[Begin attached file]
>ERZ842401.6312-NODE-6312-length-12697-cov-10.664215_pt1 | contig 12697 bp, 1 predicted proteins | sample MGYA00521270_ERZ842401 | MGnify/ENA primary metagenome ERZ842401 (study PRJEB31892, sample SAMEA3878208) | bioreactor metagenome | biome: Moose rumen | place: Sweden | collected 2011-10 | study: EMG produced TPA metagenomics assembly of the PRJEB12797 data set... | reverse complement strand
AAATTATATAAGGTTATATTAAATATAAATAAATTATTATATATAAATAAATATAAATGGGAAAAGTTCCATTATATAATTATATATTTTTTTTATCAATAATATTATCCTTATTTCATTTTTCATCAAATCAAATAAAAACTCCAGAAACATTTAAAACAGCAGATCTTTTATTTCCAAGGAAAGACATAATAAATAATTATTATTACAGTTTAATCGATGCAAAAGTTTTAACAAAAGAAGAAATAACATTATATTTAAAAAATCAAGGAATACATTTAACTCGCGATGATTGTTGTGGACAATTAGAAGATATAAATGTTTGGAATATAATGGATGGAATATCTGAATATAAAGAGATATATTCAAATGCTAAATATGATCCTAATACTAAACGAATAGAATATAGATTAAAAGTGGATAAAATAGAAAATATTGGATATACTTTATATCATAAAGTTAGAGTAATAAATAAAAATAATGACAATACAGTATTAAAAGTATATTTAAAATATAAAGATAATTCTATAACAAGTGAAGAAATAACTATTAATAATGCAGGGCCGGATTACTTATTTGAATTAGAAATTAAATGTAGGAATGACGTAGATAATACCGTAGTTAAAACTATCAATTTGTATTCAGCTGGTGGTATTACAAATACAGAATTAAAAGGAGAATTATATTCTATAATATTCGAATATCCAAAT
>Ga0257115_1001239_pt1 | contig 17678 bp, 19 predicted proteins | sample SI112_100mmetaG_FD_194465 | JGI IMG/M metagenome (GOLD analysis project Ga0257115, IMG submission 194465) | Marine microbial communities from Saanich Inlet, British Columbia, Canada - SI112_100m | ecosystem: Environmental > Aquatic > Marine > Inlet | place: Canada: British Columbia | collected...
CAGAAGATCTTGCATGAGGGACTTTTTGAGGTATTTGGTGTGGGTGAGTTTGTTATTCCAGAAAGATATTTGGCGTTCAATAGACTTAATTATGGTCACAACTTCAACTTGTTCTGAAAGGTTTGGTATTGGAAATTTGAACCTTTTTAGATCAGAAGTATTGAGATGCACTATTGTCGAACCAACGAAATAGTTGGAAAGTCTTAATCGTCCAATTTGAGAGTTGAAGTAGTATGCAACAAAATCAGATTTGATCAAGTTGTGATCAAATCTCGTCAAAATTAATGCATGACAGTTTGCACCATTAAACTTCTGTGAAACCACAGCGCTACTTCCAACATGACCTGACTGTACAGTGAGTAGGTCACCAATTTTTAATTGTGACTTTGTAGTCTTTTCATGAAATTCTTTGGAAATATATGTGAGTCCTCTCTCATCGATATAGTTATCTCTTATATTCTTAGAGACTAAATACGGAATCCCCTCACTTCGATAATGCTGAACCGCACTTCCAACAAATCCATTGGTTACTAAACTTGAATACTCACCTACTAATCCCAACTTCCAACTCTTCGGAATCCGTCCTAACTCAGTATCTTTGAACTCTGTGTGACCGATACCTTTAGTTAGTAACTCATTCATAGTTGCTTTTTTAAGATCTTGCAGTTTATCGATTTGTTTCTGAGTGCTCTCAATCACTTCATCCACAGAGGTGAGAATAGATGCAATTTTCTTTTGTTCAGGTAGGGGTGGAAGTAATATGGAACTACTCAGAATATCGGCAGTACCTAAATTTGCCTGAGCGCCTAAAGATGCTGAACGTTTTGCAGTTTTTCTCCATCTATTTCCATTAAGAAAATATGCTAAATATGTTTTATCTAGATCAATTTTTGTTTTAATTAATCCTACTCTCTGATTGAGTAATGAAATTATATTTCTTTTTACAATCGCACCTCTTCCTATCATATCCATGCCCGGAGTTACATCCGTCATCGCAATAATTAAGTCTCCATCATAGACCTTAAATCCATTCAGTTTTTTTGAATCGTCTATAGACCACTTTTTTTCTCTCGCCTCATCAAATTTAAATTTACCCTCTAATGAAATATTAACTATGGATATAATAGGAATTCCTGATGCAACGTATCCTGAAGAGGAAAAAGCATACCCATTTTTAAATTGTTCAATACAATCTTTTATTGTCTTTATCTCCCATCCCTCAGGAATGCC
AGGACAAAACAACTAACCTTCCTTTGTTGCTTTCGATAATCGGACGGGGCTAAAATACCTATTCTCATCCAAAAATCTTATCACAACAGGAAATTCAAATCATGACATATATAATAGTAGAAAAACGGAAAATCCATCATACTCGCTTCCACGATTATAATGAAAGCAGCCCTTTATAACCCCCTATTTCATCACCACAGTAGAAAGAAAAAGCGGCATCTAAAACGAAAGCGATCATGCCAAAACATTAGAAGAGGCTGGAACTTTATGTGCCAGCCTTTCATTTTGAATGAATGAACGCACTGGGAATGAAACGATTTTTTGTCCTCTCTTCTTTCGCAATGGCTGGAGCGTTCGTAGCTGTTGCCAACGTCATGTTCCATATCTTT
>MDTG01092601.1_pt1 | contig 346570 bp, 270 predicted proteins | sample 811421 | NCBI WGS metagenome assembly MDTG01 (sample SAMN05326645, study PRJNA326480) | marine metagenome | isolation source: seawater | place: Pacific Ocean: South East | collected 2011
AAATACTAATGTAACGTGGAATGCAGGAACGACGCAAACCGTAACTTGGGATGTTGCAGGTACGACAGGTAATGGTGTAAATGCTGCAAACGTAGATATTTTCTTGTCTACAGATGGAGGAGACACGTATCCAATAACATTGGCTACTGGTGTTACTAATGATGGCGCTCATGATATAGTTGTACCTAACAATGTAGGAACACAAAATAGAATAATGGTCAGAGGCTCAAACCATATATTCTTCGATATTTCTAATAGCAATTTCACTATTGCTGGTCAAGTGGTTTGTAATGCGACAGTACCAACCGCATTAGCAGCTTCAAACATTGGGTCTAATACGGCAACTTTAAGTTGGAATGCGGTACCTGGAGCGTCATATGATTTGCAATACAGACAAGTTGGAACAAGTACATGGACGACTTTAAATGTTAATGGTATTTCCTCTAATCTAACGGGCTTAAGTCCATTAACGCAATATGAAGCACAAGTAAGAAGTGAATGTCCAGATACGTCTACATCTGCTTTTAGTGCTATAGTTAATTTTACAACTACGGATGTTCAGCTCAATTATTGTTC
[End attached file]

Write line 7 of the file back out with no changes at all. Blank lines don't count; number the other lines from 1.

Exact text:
AAATACTAATGTAACGTGGAATGCAGGAACGACGCAAACCGTAACTTGGGATGTTGCAGGTACGACAGGTAATGGTGTAAATGCTGCAAACGTAGATATTTTCTTGTCTACAGATGGAGGAGACACGTATCCAATAACATTGGCTACTGGTGTTACTAATGATGGCGCTCATGATATAGTTGTACCTAACAATGTAGGAACACAAAATAGAATAATGGTCAGAGGCTCAAACCATATATTCTTCGATATTTCTAATAGCAATTTCACTATTGCTGGTCAAGTGGTTTGTAATGCGACAGTACCAACCGCATTAGCAGCTTCAAACATTGGGTCTAATACGGCAACTTTAAGTTGGAATGCGGTACCTGGAGCGTCATATGATTTGCAATACAGACAAGTTGGAACAAGTACATGGACGACTTTAAATGTTAATGGTATTTCCTCTAATCTAACGGGCTTAAGTCCATTAACGCAATATGAAGCACAAGTAAGAAGTGAATGTCCAGATACGTCTACATCTGCTTTTAGTGCTATAGTTAATTTTACAACTACGGATGTTCAGCTCAATTATTGTTC